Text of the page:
The Pre-colonial relations between the peoples who occupy what is Ghana and Nigeria today are mainly orally told stories which are hard to prove. The countries may share some historical ethnic ties but those ties are not as clear and provable as ties with countries that directly border each country. What is clear is the fact that there has always been trade between peoples who occupy what is now Ghana and Nigeria.
The colonial era is what increased the relationship between both countries. Both Nigeria and Ghana were colonized by the British Empire. This colonizations gave both countries, which share no common language, a means of communication. This era also brought some Nigerians to Ghana. During the Colonial era descendants of Nigerian Hausa's were brought to the then Gold Coast to fight under the British Flag in an attempt to destroy one of the last hold outs against British rule in West Africa, the Ashanti Empire. They were called Glover Hausas and along the British help to set the foundations of the Gold Coasts Colonial Army.
Many Nigerians began moving to Ghana after Ghana became the first independent country in the region in 1957. Also in the 70s many Ghanaians moved to Nigeria as economic refugees The relationship became sour when the flow began to shift the demographics of the country and the people became unhappy. Thus, under former Ghanaian president Busia's Aliens Compliance Order of 1969 Nigerians and other immigrants were forced to leave Ghana as they made up 20 percent of Ghana's population at the time. In 1983, Nigeria retaliated and deported up to 1 million Ghanaian and other African immigrants when Ghana was facing severe drought and economic problems, and another 300,000 in early 1985 on short notice. This further strained relations between the two countries. In April 1988, a joint commission for cooperation was established between Ghana and Nigeria. A bloodless coup in August 1985 had brought Major General Ibrahim Babangida to power in Nigeria, and Rawlings, the leader of Ghana at the time, took advantage of the change of administration to pay an official visit. The two leaders discussed a wide range of issues focusing on peace and prosperity within West Africa, bilateral trade, and the transition to democracy in both countries. In early January 1989, Babangida reciprocated with an official visit to Ghana, which the PNDC hailed as a watershed in Ghana–Nigeria relations.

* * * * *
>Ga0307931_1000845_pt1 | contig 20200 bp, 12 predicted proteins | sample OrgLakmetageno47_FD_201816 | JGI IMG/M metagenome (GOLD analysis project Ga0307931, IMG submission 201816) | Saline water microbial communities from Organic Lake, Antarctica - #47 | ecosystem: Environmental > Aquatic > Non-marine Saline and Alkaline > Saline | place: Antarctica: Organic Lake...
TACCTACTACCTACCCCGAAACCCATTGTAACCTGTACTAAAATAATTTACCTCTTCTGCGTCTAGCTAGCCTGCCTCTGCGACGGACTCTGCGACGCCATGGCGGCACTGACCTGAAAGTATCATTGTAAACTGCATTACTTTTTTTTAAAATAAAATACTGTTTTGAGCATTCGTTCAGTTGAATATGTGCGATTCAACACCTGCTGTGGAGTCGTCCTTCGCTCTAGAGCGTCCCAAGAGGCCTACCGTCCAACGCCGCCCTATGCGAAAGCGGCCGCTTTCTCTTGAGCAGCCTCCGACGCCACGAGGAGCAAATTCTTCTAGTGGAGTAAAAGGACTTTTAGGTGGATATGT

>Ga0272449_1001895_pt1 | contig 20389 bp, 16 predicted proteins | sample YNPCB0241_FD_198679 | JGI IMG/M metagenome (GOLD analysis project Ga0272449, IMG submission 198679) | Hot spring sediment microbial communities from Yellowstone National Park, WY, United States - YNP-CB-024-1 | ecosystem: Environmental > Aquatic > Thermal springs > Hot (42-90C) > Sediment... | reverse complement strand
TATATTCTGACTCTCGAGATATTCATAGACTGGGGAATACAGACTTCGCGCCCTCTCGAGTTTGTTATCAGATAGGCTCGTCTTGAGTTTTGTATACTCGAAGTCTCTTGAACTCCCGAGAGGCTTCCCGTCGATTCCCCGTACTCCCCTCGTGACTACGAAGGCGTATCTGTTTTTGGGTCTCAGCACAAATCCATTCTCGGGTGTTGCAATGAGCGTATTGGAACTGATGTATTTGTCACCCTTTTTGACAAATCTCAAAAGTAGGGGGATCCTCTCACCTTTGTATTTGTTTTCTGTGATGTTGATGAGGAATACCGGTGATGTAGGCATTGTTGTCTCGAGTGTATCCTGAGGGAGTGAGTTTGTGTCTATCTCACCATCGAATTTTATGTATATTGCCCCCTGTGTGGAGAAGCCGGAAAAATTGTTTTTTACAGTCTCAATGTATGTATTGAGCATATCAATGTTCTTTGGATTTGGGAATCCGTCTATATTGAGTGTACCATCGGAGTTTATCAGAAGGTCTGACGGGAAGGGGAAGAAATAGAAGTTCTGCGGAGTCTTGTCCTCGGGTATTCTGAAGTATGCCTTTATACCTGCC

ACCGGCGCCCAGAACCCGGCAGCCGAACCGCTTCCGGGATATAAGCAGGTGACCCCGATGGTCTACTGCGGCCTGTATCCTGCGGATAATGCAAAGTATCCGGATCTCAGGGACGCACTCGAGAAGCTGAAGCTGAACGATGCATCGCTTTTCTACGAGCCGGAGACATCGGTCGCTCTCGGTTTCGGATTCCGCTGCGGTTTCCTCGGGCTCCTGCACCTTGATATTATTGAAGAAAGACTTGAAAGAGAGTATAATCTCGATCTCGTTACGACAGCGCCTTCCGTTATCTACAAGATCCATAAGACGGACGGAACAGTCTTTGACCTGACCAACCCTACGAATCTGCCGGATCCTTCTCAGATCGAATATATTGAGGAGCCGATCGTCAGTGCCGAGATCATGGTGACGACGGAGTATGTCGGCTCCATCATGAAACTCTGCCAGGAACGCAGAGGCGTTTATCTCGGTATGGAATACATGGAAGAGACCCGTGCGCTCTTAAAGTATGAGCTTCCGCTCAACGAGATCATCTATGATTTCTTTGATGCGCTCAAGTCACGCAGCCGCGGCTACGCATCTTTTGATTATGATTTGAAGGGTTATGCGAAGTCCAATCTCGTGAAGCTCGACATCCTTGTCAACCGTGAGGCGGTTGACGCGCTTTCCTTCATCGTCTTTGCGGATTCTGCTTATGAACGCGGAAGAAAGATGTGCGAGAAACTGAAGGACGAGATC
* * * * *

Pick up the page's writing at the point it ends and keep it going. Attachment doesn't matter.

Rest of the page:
Subsequent setbacks that Babangida initiated in the democratic transition process in Nigeria clearly disappointed Accra. Nonetheless, the political crisis that followed Babangida's annulment of the results of the June 1993 Nigerian presidential election and Babangida's resignation from the army and presidency two months later did not significantly alter the existing close relations between Ghana and Nigeria, two of the most important members of ECOWAS and the Commonwealth of Nations. After the takeover in November 1993 by General Sani Abacha as the new Nigerian head of state, Ghana and Nigeria continued to consult on economic, political, and security issues affecting the two countries and West Africa as a whole. Between early August 1994 when Rawlings became ECOWAS chairman and the end of the following October, the Ghanaian president visited Nigeria three times to discuss the peace process in Liberia and measures to restore democracy in that country.
In the modern era Nigeria and Ghana share a lot in common. The youth of both countries speak West African Pidgin English and it is common in the music of both countries. Rivalry between the countries in the entertainment industry and sports is also evident. Nigeria has Nollywood which is one of the leading movie producers in Africa and in Ghana there is Gollywood. In football, both countries are fierce rivals; lately the Nigerian team has being doing exceedingly well with them winning the 2013 African Cup of Nations. The rivalry of these two African countries will go on.
- Owusu, Maxwell. "Nigeria". A Country Study: Ghana (La Verle Berry, editor). Library of Congress Federal Research Division (November 1994). This article incorporates text from this source, which is in the public domain.